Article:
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Ebb and Flow School

Fisher River High School

Fisher River Board of Educations operates two schools, Charles Sinclair School, and Fisher River High School.

George Saunders Memorial School

George Saunders Memorial School provides education from Nursery to Grade 8 to approximately 120 students. The school offers high quality education to the York Factory Cree Nation. Students, parents, teachers and support staff are all part of the school’s teaching and learning team. The school’s mission is to provide the best education possible, in a safe and caring environment, to prepare students for the future.

Chief Charles Audy Memorial School

Chief Charles Thomas Audy Memorial School boasts 25 students from nursery to grade 8. Grades 9-12 are completed off reserve with students residing in private home placements to continue their education. The school is managed under the Wuskwi Sipihk First Nation Education Authority, which has an education board of five directors. Wuskwi Sipihk FN is a relatively small nation with vast traditional territory, and “it has become more and more important for us to pass on traditional knowledge to our youth.”

George Knott School

George Knott School, of the Wasagamack First Nation, seeks to forge a promising path and build a place with no lack of opportunities for students so they will prosper. With over 500 students from nursery to Grade 12, the school has made traditional learning a part of the school curricula. The language and culture program includes a guidance program component that is inclusive of traditional values and Elders’ teachings within the classroom. The school is named after a former Chief, who was one of 11 families who formed Wasagamack First Nation.

Chief Clifford Lynxleg Anishinabe School

“Our vision is to strive to achieve a healthy and proud community of students and staff by moving forward using the knowledge and teachings given to us by our ancestors and the Creator.” CCLA School is located on the Tootinaowaziibeeng First Nation and serves 82 students from Nursery to Grade 7. The school teaches all students to respect one another and work towards achieving a positive, strong community grounded in cultural heritage and respectful of traditions.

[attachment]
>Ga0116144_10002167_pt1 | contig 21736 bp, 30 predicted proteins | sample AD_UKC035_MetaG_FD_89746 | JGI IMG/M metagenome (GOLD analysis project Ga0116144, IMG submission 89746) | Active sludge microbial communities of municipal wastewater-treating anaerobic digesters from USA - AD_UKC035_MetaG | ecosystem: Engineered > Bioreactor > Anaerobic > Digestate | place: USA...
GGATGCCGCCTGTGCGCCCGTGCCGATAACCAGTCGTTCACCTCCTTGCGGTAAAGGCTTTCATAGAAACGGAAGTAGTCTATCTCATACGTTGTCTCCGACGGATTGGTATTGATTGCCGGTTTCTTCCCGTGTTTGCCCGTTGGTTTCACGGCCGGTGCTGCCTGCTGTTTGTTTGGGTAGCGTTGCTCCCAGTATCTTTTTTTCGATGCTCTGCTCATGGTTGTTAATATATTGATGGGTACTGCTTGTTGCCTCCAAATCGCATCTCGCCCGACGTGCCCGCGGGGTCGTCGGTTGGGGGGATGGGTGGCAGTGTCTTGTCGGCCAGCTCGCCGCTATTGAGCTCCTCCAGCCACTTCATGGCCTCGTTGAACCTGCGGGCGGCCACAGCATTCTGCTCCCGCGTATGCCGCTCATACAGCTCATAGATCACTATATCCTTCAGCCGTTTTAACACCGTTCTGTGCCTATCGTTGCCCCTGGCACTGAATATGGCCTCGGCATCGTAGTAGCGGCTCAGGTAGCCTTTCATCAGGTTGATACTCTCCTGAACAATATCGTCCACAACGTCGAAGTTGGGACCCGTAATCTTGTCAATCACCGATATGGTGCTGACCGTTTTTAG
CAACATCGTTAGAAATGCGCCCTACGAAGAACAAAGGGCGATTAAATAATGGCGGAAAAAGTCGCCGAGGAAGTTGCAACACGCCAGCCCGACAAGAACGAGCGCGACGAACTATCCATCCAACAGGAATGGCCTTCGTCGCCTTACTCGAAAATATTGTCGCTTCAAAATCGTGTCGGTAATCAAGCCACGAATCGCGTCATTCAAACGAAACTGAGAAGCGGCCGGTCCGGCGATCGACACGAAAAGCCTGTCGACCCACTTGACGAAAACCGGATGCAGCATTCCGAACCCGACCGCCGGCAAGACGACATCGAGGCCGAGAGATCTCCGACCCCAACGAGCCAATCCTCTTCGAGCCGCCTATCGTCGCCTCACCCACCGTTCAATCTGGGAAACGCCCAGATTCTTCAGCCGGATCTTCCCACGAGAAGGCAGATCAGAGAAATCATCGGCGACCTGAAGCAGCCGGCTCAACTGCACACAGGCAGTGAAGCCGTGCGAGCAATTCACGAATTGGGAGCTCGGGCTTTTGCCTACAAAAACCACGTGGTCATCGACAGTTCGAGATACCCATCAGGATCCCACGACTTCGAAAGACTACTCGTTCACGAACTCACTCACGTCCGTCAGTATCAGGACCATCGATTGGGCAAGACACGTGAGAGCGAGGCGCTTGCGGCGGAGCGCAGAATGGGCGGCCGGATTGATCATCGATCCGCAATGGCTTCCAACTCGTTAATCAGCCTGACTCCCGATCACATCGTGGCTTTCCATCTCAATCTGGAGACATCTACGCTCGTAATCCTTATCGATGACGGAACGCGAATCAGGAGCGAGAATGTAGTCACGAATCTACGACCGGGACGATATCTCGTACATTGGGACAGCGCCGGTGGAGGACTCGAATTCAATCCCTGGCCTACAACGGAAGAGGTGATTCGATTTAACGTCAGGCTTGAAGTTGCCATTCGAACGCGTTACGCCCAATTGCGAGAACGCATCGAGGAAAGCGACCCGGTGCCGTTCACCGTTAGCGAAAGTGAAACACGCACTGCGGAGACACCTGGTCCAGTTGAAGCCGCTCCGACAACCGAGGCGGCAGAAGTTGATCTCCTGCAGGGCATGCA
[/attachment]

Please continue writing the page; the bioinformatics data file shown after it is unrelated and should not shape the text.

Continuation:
Chief Sam Cook Mahmuwee Education Centre

On the Tataskweyak Cree Nation, a Kindergarten to Grade 12 School was opened in 1991. Chief Sam Cook Mahmuwee Education Centre helps students build a way of life that blends traditional and modern practices and values. The Cree language is taught, and field trips to traditional land use sites are common. It’s a specific vision of blending the old with the new in order for students to gain control of their lives and destiny with confidence and determination.



Indian Springs School

The mission of Indian Springs School, along with the community of Swan Lake First Nation, is to promote high quality education by providing the necessary skills and tools for students to reach their highest potential, and face the challenges ahead. In doing so, the school is giving young people freedom of choice as to the quality of life they wish to maintain. The school’s staff is committed and dedicated to providing a rich, creative learning environment that is safe and caring for all students.

Southeast Collegiate

Established in 1995, Southeast Collegiate is a school where First Nations youth can attain a good education in an environment that is culturally appropriate and sensitive to their needs. The school boasts 148 students from Grades 10-12, with a staff population of 21. The school strives to maintain a community of life-long learners who, upon graduation, can contribute positively on both local and global levels. Athletic programming is another major focus of SEC, with volleyball, basketball and other sporting events happening throughout the year.


St. Theresa Point Middle School

Serving Junior Kindergarten through to High School students, St. Theresa Point First Nation’s three schools strive to provide an environment that facilitates and promotes learning in a whole and balanced way. All schools on the First Nation work with various members of the community to empower students, and to preserve language and culture. Members of the schools and community believe that education is a partnership between parents, teachers, Elders and children.